Figure 4a,b show the axial maps of Davutpaşa Campus created according to normalized AA integration values, respectively. Classes (low: green, medium: blue, and high: pink) representing integration values with colours were designed using the JNB classification algorithm. Standard class limits were used in both maps to facilitate visual comparison.

The new axial lines that were planned to be connected to the axes categorized in high class in the current axial map were generally grouped in high class. These axial lines often appeared in the central part of the campus in the master plan. However, other new axes planned to be added around the campus boundaries were in the medium and low classes. They increased overall accessibility by helping spread the centrality to the edges as well.

Table 10 shows the paired sample t-test results for the current and master plan datasets. There are 96 axial lines in the current dataset, and their mean integration value is 0.388. According to the master plan, when 41 new walkways were added to the campus area, the mean integration value decreased to 0.356. Paired sample t-test was performed for 96 common walkways in both datasets. The mean integration value of these 96 paths in the master plan was calculated as 0.370. These differences between the mean values showed that new paths to be added would reduce the mean value of the current ones. Besides, the mean values of the new paths were lower than the current ones. The p-value of 0.002 indicated that the changes in the means mentioned above were statistically significant. The value proved that the master plan would change the campus morphology for pedestrians.

This study investigated the relationship between pedestrian density and measures obtained from AA and VGA. These two analysis methods enabled the derivation of 15 different measures. The relationship of each measure to pedestrian density was analysed using ordinal logistic regression. The integration and mean depth of AA yielded statistically significant results to explain the pedestrian density. However, the coefficient values of the regression analysis revealed that integration was more effective than mean depth. For this reason, integration was accepted as the most effective tool to explain the pedestrian movement in the study area.

According to the regression analysis results in the Davutpaşa Campus case, AA integration value of an axial line reflects usage intensity of walking path that physically coincides with this line. This axial line with high integration value enables to identify the walking path with high pedestrian density. Moreover, the analysis results prove that AA, as a SS technique, explain pedestrian density better than VGA. This assessment emphasises the importance of AA integration obtained from a two-dimensional axial map. However, some environmental characteristics such as the topography of the region and land use characteristics are other factors affecting the walkability and pedestrian density on the walkways. Since Davutpaşa Campus has much less street connection than a large urban area, the environmental characteristics of the walking paths can be easily observed. Considering the environmental features, walking paths, which have high pedestrian density according to the integration measure, are also suitable for walking in the campus area. However, their effects have not been investigated statistically in this study. In the future, the authors intend to examine these relationships between the walkways with high integration values and the environmental factors on a broader study area that has many street connections.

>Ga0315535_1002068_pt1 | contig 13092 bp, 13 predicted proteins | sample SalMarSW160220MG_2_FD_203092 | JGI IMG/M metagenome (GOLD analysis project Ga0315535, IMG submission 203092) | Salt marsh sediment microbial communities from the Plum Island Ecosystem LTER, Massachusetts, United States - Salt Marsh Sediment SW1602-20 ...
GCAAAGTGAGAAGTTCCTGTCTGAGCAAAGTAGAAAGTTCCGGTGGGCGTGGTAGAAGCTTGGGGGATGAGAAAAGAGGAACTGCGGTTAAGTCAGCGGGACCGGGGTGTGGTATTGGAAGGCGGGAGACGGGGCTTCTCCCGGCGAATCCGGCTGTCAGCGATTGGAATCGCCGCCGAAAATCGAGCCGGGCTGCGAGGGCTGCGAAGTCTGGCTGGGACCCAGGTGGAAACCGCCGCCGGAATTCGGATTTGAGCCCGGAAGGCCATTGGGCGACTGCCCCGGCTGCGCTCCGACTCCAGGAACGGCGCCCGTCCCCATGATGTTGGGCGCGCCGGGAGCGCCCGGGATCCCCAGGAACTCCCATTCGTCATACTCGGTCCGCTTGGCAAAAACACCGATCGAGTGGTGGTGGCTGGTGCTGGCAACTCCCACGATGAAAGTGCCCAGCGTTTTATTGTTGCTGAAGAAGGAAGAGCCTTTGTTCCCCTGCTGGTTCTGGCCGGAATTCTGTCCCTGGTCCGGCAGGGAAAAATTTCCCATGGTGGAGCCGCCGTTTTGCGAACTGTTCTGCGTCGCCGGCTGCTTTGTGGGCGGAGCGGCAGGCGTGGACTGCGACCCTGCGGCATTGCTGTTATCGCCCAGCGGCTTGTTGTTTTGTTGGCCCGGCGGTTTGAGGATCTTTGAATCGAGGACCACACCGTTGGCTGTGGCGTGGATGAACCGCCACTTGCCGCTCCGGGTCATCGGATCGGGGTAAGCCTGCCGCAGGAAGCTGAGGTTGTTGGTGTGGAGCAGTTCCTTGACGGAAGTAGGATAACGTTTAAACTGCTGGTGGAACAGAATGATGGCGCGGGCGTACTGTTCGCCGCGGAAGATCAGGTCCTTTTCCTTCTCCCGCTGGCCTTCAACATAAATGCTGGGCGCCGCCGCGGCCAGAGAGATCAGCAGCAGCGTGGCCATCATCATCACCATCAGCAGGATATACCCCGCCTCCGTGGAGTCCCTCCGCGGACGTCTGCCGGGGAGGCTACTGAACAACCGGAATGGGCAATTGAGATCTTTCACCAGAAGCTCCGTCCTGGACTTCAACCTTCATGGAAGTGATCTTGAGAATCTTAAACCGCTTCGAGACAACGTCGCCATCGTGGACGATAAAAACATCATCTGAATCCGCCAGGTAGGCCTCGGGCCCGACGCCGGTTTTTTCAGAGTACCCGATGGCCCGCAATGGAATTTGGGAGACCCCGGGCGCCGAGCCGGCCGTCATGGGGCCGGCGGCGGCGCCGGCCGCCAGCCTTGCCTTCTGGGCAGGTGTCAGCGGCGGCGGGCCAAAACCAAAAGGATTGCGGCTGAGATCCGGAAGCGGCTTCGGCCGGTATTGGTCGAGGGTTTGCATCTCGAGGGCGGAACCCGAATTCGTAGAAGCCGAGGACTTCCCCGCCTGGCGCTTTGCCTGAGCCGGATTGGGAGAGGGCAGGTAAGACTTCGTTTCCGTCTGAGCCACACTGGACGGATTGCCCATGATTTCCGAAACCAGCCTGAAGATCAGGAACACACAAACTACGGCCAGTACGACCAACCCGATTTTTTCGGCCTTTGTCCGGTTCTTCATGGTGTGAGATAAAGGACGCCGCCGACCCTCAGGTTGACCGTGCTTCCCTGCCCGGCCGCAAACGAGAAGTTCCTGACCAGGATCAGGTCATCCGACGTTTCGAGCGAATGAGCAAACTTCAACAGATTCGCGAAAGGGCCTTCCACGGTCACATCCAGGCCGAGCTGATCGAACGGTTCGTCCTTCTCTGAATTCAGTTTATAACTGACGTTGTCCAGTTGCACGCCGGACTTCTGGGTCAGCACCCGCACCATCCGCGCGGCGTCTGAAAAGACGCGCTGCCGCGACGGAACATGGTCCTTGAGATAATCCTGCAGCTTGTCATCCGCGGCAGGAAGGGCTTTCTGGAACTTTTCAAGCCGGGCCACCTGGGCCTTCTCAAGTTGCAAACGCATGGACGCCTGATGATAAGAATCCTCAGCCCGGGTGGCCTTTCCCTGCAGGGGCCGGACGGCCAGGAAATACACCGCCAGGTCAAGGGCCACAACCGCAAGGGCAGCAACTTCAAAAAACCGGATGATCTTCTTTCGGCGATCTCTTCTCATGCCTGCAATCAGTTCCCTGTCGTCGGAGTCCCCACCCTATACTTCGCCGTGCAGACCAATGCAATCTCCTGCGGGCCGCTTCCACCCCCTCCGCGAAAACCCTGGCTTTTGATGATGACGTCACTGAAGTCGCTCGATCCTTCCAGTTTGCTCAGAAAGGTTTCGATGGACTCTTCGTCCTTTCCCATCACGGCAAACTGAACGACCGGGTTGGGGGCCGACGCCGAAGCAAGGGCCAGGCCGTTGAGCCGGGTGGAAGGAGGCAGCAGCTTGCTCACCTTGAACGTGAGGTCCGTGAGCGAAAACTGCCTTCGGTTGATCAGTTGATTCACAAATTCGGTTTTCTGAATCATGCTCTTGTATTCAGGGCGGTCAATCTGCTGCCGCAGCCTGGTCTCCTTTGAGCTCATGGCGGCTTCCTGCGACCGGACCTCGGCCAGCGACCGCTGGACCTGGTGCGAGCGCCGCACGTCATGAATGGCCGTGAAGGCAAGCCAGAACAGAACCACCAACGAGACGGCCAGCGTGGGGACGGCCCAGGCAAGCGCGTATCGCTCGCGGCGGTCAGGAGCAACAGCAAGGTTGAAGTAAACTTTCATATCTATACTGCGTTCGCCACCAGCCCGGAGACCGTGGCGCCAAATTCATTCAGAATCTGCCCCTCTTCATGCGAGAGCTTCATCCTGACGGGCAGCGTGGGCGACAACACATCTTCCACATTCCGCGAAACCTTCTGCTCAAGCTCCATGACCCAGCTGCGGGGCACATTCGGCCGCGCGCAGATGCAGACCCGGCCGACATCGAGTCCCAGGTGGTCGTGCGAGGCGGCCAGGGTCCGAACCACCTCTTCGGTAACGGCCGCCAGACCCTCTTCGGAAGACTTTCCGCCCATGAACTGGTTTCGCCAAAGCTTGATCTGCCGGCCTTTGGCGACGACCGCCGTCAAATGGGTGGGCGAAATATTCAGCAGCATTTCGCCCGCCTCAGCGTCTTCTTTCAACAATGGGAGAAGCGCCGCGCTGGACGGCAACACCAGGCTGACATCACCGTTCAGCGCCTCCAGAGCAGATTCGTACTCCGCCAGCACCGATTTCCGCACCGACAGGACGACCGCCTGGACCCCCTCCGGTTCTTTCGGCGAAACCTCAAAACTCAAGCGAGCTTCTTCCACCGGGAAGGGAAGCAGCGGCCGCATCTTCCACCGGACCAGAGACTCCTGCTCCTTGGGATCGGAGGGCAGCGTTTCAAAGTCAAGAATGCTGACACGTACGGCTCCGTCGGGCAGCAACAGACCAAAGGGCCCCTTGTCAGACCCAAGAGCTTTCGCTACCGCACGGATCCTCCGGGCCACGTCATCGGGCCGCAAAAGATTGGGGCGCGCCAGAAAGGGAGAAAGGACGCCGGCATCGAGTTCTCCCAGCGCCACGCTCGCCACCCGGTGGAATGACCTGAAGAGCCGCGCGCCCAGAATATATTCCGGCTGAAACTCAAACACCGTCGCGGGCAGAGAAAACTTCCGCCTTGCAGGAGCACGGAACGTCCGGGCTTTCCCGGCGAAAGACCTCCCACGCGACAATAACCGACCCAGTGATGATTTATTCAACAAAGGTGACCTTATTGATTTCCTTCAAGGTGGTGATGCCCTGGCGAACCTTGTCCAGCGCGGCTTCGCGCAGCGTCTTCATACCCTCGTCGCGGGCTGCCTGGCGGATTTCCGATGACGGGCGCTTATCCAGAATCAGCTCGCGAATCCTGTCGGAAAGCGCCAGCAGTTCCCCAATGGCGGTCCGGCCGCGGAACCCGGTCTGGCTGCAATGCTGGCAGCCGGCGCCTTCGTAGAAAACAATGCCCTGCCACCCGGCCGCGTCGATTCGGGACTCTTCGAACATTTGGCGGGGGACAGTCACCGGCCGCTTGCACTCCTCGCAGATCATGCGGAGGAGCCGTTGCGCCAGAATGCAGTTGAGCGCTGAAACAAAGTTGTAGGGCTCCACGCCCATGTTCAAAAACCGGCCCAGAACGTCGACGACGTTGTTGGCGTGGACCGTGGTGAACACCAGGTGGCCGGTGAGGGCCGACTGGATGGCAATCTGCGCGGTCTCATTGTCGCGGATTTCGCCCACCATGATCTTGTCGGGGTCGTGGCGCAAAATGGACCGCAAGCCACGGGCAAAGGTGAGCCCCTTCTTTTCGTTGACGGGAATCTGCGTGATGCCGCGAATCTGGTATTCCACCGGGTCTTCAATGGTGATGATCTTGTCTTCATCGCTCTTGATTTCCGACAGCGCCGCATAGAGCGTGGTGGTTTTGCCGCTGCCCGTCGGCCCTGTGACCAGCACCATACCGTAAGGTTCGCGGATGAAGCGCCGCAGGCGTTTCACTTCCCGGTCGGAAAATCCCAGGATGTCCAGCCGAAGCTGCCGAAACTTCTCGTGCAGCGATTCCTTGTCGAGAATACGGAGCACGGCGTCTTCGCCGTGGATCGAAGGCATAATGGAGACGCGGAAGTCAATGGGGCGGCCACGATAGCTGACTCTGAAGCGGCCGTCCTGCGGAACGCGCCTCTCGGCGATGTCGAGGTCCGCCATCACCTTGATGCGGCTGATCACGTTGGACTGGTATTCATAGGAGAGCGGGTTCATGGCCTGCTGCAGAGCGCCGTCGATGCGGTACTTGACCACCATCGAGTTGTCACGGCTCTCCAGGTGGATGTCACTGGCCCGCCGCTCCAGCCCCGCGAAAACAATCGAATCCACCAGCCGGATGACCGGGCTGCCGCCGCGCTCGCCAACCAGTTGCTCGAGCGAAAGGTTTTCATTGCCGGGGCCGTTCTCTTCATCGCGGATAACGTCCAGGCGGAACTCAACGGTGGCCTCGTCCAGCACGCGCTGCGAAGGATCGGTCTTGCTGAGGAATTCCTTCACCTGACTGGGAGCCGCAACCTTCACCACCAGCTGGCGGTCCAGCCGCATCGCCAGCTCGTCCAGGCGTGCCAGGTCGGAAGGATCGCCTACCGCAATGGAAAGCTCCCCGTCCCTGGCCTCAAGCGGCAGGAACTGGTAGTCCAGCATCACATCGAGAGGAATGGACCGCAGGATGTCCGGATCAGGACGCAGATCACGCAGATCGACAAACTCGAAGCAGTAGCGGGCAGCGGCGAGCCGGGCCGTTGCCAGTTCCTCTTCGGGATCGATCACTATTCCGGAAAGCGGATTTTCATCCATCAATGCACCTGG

Increasing accessibility and pedestrian mobility to a maximum by adding minimum number of new walkways is the most optimal solution for planners. Statistical analysis of the effects of new walkways on the existing ones, depending on the alternative plans, helps to decide on the most appropriate solution. In the second part of this study, changes in integration values of axial lines in the current and master plan datasets were analysed by using paired sample t-test. This comparison only determines whether the master plan significantly affects existing walkways. In the case of more than one alternative plan, the significance of the changes created by each plan on existing walkways should be examined in order to compare the plans.